Page last updated at 10:17 GMT, Wednesday, 2 September 2009 11:17 UK

Court hearing expat pensions case

Annette Carson
South Africa resident Annette Carson is one of those bringing the case

A case that could affect the pensions of 520,000 Britons who have retired abroad is being heard in the European Court of Human Rights.

A group of 13 pensioners who have moved abroad want their UK state pensions to rise in line with inflation each year.

Inflation-proofing only applies to UK pensioners who live in the European Economic Area or in 15 other countries, but not some Commonwealth states.

The expat pensioners say they have been unfairly discriminated against.

"It is the last chance we've got," said Charles Poole, President of the South African Alliance of British Pensioners (SAABP).

Long running saga

This is the latest stage in a long-running legal challenge and the eventual decision will be the end of the line in the legal process.

The two-hour hearing is taking place in the Strasbourg court on Wednesday, but judgement in the case will not be made until March or April 2010.

Andrew Harrop, head of Public Policy for Age Concern and Help the Aged, said: "It's hugely unfair that pensioners who have made their national insurance contributions all their lives in the UK are being penalised for retiring abroad and losing out on the uprating of their pension."

"We hope the case today will see an end to this inequality and ensure the government gives every pensioner their fair share, no matter where they decide to retire," Mr Harrop said.

The UK Department of Work and Pensions argues that the government's priority is to help the least well-off pensioners living in the UK.

Frozen state pension

One of those whose case is being outlined during the hearing is Annette Carson, who emigrated to work South Africa in 1989 and later retired there.

The discrimination against us is not based on any degree of logic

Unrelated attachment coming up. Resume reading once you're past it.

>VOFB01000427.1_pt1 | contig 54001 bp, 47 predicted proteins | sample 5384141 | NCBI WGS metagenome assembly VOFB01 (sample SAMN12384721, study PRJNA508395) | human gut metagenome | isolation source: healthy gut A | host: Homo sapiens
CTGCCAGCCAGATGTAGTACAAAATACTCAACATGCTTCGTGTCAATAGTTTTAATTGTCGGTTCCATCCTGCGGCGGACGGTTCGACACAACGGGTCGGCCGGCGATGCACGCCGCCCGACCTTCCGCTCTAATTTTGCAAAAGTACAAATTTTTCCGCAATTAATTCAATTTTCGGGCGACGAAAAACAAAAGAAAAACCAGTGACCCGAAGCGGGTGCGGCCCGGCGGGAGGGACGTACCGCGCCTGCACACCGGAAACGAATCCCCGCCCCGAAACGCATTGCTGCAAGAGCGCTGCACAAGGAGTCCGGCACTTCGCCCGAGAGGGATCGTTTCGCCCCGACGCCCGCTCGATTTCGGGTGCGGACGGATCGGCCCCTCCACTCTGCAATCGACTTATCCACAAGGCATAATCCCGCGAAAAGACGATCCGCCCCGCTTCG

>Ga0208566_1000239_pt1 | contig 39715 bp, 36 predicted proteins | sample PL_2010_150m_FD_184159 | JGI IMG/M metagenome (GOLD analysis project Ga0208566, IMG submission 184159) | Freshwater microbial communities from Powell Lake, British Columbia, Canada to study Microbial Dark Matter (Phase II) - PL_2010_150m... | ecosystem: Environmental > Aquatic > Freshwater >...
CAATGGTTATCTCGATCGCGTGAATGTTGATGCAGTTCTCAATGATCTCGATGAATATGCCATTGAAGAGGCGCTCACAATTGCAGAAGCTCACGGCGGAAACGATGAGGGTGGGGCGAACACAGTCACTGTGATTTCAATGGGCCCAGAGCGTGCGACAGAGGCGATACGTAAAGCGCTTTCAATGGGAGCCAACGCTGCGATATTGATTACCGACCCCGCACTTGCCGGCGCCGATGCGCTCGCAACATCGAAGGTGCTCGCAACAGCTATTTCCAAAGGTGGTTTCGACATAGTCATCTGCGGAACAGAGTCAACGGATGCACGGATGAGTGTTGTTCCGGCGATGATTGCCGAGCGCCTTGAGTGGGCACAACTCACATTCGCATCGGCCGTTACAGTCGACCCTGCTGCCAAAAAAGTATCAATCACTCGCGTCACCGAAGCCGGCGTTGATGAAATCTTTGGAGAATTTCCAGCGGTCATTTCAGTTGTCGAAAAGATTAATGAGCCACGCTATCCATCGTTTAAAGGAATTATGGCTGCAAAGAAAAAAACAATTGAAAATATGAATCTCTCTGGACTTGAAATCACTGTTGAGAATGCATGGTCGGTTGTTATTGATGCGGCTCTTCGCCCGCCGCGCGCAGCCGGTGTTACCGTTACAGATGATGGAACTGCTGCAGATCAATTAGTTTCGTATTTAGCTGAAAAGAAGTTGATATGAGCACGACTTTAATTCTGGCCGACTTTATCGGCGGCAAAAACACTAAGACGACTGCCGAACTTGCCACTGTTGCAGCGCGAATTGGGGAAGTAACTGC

Charles Poole, SAABP

After emigrating, she continued to make full contributions to her UK state pension and, on retirement in 2000, began to receive pension payments.

But since then, the UK authorities have frozen the level of payments at £67.50 a week.

She took her case through the UK court system, including to the House of Lords, where it was rejected.

She and the other campaigners from countries such as Canada and Australia claim that the UK's rules unfairly discriminate against them, and nearly half a million other expatriate UK pensioners, in breach of the European Convention on Human Rights.

"We have to remain optimistic," said Mr Poole.

"We still are confident the human rights legislation is fair and that we have a fair and strong case.

"The discrimination against us is not based on any degree of logic," he added.

Annual upratings of the UK state pension are paid to recipients living in the European Economic Area and Switzerland, as well as countries where there are reciprocal social security agreements such as the US, Jersey, Guernsey and Turkey.

Countries where pension payments to expats are frozen include Australia, Canada, South Africa and Hong Kong.



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